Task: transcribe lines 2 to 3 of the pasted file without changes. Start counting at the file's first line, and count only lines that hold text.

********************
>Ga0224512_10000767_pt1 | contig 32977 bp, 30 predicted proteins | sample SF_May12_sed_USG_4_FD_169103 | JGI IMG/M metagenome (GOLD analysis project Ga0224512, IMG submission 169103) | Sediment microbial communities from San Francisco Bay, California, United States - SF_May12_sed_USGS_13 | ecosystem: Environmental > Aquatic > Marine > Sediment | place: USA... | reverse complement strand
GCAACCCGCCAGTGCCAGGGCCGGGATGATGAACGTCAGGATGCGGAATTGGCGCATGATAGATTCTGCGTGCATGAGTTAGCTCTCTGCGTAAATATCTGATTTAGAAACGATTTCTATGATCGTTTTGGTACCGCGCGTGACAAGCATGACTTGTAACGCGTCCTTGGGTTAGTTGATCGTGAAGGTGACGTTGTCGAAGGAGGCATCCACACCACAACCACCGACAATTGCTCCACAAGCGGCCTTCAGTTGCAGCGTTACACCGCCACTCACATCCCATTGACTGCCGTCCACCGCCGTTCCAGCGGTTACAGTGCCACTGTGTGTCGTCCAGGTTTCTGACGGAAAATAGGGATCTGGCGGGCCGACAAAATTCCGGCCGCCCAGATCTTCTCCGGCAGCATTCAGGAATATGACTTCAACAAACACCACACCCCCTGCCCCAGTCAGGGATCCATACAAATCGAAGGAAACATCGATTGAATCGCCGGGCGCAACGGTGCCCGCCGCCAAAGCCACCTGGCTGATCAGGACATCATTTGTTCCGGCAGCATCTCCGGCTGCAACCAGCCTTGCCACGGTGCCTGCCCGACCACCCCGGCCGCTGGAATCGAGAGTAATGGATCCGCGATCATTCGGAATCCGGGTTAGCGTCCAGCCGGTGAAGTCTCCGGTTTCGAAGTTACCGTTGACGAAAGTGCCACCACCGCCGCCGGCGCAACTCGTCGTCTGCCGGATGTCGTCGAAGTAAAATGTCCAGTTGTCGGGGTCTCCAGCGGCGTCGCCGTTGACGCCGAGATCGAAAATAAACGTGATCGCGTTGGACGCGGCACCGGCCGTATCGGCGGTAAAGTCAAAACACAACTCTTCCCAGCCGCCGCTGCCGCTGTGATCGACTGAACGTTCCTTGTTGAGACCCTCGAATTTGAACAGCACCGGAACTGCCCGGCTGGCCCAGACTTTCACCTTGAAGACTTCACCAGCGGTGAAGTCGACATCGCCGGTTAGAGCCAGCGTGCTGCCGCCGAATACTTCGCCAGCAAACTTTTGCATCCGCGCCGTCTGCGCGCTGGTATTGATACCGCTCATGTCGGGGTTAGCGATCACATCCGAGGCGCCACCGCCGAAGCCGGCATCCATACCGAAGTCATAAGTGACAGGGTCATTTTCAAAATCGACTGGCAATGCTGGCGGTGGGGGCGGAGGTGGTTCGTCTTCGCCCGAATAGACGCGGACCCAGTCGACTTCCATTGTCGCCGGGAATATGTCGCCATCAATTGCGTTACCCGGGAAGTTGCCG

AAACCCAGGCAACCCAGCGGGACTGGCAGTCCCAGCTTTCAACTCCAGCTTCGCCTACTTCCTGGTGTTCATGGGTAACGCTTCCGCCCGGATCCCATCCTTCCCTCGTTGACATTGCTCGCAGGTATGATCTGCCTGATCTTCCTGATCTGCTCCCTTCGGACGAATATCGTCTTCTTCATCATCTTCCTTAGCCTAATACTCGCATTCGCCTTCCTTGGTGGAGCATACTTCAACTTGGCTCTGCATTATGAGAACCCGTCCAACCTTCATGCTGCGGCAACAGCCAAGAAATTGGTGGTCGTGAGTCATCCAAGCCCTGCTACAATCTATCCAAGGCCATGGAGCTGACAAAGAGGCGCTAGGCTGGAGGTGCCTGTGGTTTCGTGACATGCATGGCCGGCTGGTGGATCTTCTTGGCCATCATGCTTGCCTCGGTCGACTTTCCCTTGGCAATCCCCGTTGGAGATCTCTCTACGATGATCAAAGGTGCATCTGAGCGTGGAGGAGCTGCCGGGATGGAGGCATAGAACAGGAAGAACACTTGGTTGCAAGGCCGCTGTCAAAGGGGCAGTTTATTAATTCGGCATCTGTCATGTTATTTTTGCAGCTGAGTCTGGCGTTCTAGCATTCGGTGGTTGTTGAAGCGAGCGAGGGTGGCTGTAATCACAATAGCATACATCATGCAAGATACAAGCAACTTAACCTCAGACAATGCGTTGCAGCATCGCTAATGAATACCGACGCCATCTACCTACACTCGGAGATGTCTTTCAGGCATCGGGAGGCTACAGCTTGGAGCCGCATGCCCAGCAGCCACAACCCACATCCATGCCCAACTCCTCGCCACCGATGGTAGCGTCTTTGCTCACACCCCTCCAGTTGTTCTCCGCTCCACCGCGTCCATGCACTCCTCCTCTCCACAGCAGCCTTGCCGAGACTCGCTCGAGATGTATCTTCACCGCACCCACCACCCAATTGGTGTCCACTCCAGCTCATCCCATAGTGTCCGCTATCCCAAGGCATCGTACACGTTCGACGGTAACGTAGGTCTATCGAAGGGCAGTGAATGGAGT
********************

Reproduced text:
GCAACCCGCCAGTGCCAGGGCCGGGATGATGAACGTCAGGATGCGGAATTGGCGCATGATAGATTCTGCGTGCATGAGTTAGCTCTCTGCGTAAATATCTGATTTAGAAACGATTTCTATGATCGTTTTGGTACCGCGCGTGACAAGCATGACTTGTAACGCGTCCTTGGGTTAGTTGATCGTGAAGGTGACGTTGTCGAAGGAGGCATCCACACCACAACCACCGACAATTGCTCCACAAGCGGCCTTCAGTTGCAGCGTTACACCGCCACTCACATCCCATTGACTGCCGTCCACCGCCGTTCCAGCGGTTACAGTGCCACTGTGTGTCGTCCAGGTTTCTGACGGAAAATAGGGATCTGGCGGGCCGACAAAATTCCGGCCGCCCAGATCTTCTCCGGCAGCATTCAGGAATATGACTTCAACAAACACCACACCCCCTGCCCCAGTCAGGGATCCATACAAATCGAAGGAAACATCGATTGAATCGCCGGGCGCAACGGTGCCCGCCGCCAAAGCCACCTGGCTGATCAGGACATCATTTGTTCCGGCAGCATCTCCGGCTGCAACCAGCCTTGCCACGGTGCCTGCCCGACCACCCCGGCCGCTGGAATCGAGAGTAATGGATCCGCGATCATTCGGAATCCGGGTTAGCGTCCAGCCGGTGAAGTCTCCGGTTTCGAAGTTACCGTTGACGAAAGTGCCACCACCGCCGCCGGCGCAACTCGTCGTCTGCCGGATGTCGTCGAAGTAAAATGTCCAGTTGTCGGGGTCTCCAGCGGCGTCGCCGTTGACGCCGAGATCGAAAATAAACGTGATCGCGTTGGACGCGGCACCGGCCGTATCGGCGGTAAAGTCAAAACACAACTCTTCCCAGCCGCCGCTGCCGCTGTGATCGACTGAACGTTCCTTGTTGAGACCCTCGAATTTGAACAGCACCGGAACTGCCCGGCTGGCCCAGACTTTCACCTTGAAGACTTCACCAGCGGTGAAGTCGACATCGCCGGTTAGAGCCAGCGTGCTGCCGCCGAATACTTCGCCAGCAAACTTTTGCATCCGCGCCGTCTGCGCGCTGGTATTGATACCGCTCATGTCGGGGTTAGCGATCACATCCGAGGCGCCACCGCCGAAGCCGGCATCCATACCGAAGTCATAAGTGACAGGGTCATTTTCAAAATCGACTGGCAATGCTGGCGGTGGGGGCGGAGGTGGTTCGTCTTCGCCCGAATAGACGCGGACCCAGTCGACTTCCATTGTCGCCGGGAATATGTCGCCATCAATTGCGTTACCCGGGAAGTTGCCG

AAACCCAGGCAACCCAGCGGGACTGGCAGTCCCAGCTTTCAACTCCAGCTTCGCCTACTTCCTGGTGTTCATGGGTAACGCTTCCGCCCGGATCCCATCCTTCCCTCGTTGACATTGCTCGCAGGTATGATCTGCCTGATCTTCCTGATCTGCTCCCTTCGGACGAATATCGTCTTCTTCATCATCTTCCTTAGCCTAATACTCGCATTCGCCTTCCTTGGTGGAGCATACTTCAACTTGGCTCTGCATTATGAGAACCCGTCCAACCTTCATGCTGCGGCAACAGCCAAGAAATTGGTGGTCGTGAGTCATCCAAGCCCTGCTACAATCTATCCAAGGCCATGGAGCTGACAAAGAGGCGCTAGGCTGGAGGTGCCTGTGGTTTCGTGACATGCATGGCCGGCTGGTGGATCTTCTTGGCCATCATGCTTGCCTCGGTCGACTTTCCCTTGGCAATCCCCGTTGGAGATCTCTCTACGATGATCAAAGGTGCATCTGAGCGTGGAGGAGCTGCCGGGATGGAGGCATAGAACAGGAAGAACACTTGGTTGCAAGGCCGCTGTCAAAGGGGCAGTTTATTAATTCGGCATCTGTCATGTTATTTTTGCAGCTGAGTCTGGCGTTCTAGCATTCGGTGGTTGTTGAAGCGAGCGAGGGTGGCTGTAATCACAATAGCATACATCATGCAAGATACAAGCAACTTAACCTCAGACAATGCGTTGCAGCATCGCTAATGAATACCGACGCCATCTACCTACACTCGGAGATGTCTTTCAGGCATCGGGAGGCTACAGCTTGGAGCCGCATGCCCAGCAGCCACAACCCACATCCATGCCCAACTCCTCGCCACCGATGGTAGCGTCTTTGCTCACACCCCTCCAGTTGTTCTCCGCTCCACCGCGTCCATGCACTCCTCCTCTCCACAGCAGCCTTGCCGAGACTCGCTCGAGATGTATCTTCACCGCACCCACCACCCAATTGGTGTCCACTCCAGCTCATCCCATAGTGTCCGCTATCCCAAGGCATCGTACACGTTCGACGGTAACGTAGGTCTATCGAAGGGCAGTGAATGGAGT